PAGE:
With the remaining time, Tom will illustrate his experiences in cycling from Passau, Germany to Budapest along the Danube bike trail. This is the easiest and most popular bicycle path in all of Europe,with multiple touring options for all ages and fitness levels. Highlights include gorgeous scenery, wineries, castles, monasteries, large cities and small villages. However, you don't have to be a cyclist; a similar route is accessible by river cruise, train, or car.

 

October, 2008:

The North of England:
Mountains, Moors and Monarchs

by
Chuck & Cherie Bennett

This area, home to 4 of England's national parks (Lake District, North York Moors, Yorkshire Dales, and Northumberland) includes the counties of Cumbria, Northumberland, Yorkshire, and Durham. It is characterized by wildness and remoteness, so much so that the powerful medieval barons—called "Kings of the North"—were safely detached from royal meddling by London. The region is lightly populated, yet home to critical history. The first history of England was written here by the Venerable Bede, a 7th century monk; other literary connections include Wordsworth and the Romantic movement, Bram Stoker, and both Potters (Beatrix and Harry). Roman history is still visible in Hadrian's Wall, and there is widespread rock art, along with prehistoric remains on the Cheviot Hills. The walled medieval city of York will be featured, as well as fine castles, the marvelous Norman cathedral at Durham, and the upsurging modernity of Newcastle-Gatehead.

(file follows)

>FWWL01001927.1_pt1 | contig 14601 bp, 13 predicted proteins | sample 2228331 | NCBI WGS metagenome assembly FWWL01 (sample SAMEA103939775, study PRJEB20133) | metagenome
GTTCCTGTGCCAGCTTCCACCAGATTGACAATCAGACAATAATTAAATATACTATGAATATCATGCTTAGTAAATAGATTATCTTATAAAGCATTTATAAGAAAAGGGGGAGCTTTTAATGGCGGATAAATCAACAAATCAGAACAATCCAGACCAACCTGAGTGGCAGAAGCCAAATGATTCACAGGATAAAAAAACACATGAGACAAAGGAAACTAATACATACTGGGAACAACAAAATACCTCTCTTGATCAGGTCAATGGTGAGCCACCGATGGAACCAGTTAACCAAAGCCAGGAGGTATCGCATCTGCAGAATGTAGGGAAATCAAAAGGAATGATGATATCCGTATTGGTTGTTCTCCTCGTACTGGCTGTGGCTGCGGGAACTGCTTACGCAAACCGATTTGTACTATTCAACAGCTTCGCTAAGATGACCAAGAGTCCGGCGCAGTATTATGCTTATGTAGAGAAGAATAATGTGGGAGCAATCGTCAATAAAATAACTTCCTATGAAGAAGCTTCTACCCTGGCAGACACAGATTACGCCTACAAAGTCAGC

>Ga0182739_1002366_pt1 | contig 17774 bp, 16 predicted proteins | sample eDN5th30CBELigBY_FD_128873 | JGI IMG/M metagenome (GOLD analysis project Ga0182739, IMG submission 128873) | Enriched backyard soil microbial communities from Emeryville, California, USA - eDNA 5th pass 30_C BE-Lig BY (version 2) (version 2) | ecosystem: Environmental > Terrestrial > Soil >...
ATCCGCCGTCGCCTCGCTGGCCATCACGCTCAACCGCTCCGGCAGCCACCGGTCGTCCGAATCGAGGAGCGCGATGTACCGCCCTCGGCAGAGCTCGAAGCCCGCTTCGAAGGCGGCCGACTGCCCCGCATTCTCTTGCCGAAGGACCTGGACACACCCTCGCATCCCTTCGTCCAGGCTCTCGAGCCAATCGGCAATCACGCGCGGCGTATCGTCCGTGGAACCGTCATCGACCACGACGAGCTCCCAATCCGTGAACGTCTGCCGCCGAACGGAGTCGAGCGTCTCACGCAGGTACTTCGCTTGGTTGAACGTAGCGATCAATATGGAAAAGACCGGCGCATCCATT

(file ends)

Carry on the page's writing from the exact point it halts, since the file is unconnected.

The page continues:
November, 2008:

Intriguing Israel:
6000 BC and 1999 AD

by
Arlan & Dorothy Blodgett

Arlan made two trips to Israel for a total of 5 weeks in 1997 and 1999. He lived part of the time at Kibbutz Sha'ar Hagolan, which is just a few miles south of the Sea of Galilee in the Jordan Valley. He was there to help discover more information about the Yarmukian Neolithic culture (5600–5000 BC). He will also illustrate other major sights in Israel, including the Belvoir Crusader Fortress, the Dead Sea, Old Jericho, the Golan Heights and a trip around the Sea of Galilee, plus many days in Jerusalem.

 

December, 2008:

Traveling the Ring Road in Iceland:
Land of Fire and Ice

by
Don Gallagher and Sharon Wright

Don and Sharon made a trip to Iceland in July 2007 with a group of hikers from the Willamette Valley to observe the forces of nature that are evident in this hot travel destination. There are few if any other places on earth where glaciers, hot springs, geysers, volcanic craters, icecaps, tundra, snow-capped peaks, vast lava deserts, waterfalls, glacier lagoons and active volcanoes can be seen in such a compact region."


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This Web site created by:
Peter Ronai
President
Mid-Valley Travel Club